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Similar to crochet, knitting appears to have rather mysterious origins. Although most types of needlecraft, like cross stitch and embroidery, have extensive pictorial and archaeological findings dating back through history, knitting’s origin is more of an estimation; predicted from fragments stored in museums across the globe.
Knitting only really depends on a few basic stitches and techniques to create simple designs. In fact, you only really need to learn two knitting stitches – the ‘knit stitch’ and the ‘purl stitch’ – to actually knit a whole piece. Alongside those stitches, this beginner’s guide will also teach you how to hold your needles and yarn, how to make a slip knot, how to perform a slip stitch, how to cast on, and how to cast off when you’ve finished.
For a knitting novice, the first step is learning how to hold your knitting needles. Afterwards, it’s important to learn how to secure your yarn, and then how to begin stitching using two basic stitches.
Really, there’s no ‘right’ way to hold your knitting needles. But if you’re an absolute beginner and have no idea where to start, here are a couple of methods that a lot of knitters usually choose.
1. Right Hand: In your right hand, hold the knitting needle as if you’re holding a pen or pencil.
2. Left Hand: In your left hand, hold the knitting needle lightly in a similar way; you need to use your index finger and thumb to control the needle’s point.
1. Right Hand: Hold your right hand over the knitting needle. Grip a third of the way down with your thumb and ring finger, and then rest your index finger on top.
2. Left Hand: Hold this knitting needle in the same way as the right knitting needle. Grip it with your thumb and ring finger, and then rest your index finger on top. You’ll control the tip of the needle with your index finger.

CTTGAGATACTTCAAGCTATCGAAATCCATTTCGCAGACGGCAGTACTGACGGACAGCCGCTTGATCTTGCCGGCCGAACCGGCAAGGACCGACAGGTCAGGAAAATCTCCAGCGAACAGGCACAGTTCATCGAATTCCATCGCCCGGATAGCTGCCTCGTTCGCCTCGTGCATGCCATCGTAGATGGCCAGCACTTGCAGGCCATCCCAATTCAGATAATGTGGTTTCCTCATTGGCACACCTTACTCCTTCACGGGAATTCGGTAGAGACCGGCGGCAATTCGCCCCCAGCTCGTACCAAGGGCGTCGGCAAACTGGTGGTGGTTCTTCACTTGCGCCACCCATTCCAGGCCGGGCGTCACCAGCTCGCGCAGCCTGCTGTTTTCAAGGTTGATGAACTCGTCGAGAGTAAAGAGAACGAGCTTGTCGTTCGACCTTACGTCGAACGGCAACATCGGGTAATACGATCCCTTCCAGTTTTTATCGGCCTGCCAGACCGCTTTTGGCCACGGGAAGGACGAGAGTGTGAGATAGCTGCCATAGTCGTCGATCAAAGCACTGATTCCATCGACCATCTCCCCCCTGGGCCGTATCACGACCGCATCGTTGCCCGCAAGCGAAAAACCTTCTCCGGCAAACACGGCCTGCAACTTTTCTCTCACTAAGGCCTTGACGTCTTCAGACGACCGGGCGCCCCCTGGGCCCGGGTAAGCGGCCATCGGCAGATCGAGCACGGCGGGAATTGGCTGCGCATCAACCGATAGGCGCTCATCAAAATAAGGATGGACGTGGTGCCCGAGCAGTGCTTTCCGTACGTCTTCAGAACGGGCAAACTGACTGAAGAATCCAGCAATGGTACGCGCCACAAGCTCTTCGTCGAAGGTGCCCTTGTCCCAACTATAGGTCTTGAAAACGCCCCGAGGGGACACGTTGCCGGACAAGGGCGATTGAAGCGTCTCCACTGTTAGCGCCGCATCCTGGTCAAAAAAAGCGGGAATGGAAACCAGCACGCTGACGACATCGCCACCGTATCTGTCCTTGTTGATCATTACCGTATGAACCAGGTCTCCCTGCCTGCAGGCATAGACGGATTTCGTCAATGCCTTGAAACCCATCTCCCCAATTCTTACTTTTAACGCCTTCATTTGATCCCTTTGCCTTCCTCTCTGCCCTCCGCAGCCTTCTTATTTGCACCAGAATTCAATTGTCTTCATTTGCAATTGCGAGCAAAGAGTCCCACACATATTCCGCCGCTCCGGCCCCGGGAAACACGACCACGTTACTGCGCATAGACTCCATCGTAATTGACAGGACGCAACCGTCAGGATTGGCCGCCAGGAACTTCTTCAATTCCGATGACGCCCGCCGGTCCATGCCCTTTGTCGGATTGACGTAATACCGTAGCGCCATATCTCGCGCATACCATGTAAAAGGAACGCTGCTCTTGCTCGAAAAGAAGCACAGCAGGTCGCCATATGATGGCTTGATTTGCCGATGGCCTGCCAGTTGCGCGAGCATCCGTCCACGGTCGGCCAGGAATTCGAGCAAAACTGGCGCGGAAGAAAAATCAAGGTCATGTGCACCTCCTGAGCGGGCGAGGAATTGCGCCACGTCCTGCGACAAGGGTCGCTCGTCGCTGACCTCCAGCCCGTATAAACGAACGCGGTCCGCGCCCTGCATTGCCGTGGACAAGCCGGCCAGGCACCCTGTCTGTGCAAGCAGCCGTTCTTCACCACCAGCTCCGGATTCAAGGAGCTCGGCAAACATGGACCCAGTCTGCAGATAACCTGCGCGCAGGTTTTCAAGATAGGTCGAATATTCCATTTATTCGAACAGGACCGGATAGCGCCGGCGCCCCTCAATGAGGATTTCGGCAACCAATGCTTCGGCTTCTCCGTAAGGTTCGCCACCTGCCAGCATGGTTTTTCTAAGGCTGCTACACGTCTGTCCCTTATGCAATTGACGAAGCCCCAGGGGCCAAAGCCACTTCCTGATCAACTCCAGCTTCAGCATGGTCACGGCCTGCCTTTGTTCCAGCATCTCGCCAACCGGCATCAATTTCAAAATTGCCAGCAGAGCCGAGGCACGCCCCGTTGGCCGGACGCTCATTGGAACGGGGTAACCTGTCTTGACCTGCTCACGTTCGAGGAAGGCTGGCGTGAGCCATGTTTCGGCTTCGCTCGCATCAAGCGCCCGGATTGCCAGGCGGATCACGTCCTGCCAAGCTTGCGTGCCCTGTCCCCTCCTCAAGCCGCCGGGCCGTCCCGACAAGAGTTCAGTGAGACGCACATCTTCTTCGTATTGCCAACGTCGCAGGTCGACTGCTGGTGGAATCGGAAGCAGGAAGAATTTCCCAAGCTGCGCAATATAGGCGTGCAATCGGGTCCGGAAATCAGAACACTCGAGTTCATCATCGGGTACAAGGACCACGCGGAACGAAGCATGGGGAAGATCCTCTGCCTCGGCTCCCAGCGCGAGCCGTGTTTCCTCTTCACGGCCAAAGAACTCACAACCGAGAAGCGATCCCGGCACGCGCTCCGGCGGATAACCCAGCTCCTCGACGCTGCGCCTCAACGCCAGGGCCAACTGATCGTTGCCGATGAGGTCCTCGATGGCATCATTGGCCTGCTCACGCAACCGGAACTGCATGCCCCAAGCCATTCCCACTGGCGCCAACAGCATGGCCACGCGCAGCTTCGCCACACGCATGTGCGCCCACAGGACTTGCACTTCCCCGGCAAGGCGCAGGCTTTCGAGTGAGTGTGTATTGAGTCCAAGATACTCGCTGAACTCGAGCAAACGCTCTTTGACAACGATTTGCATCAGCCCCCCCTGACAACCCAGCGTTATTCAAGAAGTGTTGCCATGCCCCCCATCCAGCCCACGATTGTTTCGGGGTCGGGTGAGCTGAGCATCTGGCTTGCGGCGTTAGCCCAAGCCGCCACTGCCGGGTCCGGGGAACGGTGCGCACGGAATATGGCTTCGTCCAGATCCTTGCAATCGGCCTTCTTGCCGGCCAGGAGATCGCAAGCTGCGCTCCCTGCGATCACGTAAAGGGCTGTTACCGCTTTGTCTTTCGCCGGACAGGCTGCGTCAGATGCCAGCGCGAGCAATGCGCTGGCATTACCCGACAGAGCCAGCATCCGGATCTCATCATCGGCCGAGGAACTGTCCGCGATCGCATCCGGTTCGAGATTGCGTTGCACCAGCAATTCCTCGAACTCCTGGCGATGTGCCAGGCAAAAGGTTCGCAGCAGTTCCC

Similarly to holding your knitting needles, there are several ways you can hold the yarn. Below, we’ve listed two methods that beginners often find the easiest.
1. Move the yarn underneath your little finger on your right hand. Wrap it around your little finger, and then move it over your ring finger. Pass it underneath your middle finger, and then move it over your index finger. You’ll then use your index finger to move the yarn around the point of your knitting needle; your yarn-wrapped little finger will control the yarn’s tension.
2. On your right hand, move the yarn underneath your little finger, and then over your ring finger. Move it underneath your middle finger, and then over your index finger. Move the yarn around the tip of your knitting needle using your index finger; you can alter the tension of the yarn by tightening or loosening the grip of your little finger and ring finger against it.
Before casting on – or beginning your stitching – you need to create a ‘Slip Knot’ to secure the yarn to your knitting needle. This crucial first step gives you better control while you’re stitching.
1. On your left hand, wind the yarn twice around your index and middle fingers.
2. You should now have a back thread and a front thread. Using a knitting needle (in your right hand) pull the thread at the back through the thread at the front, forming a loop.
3. Tug the end of the yarn to tighten the loop, thus creating a slip knot!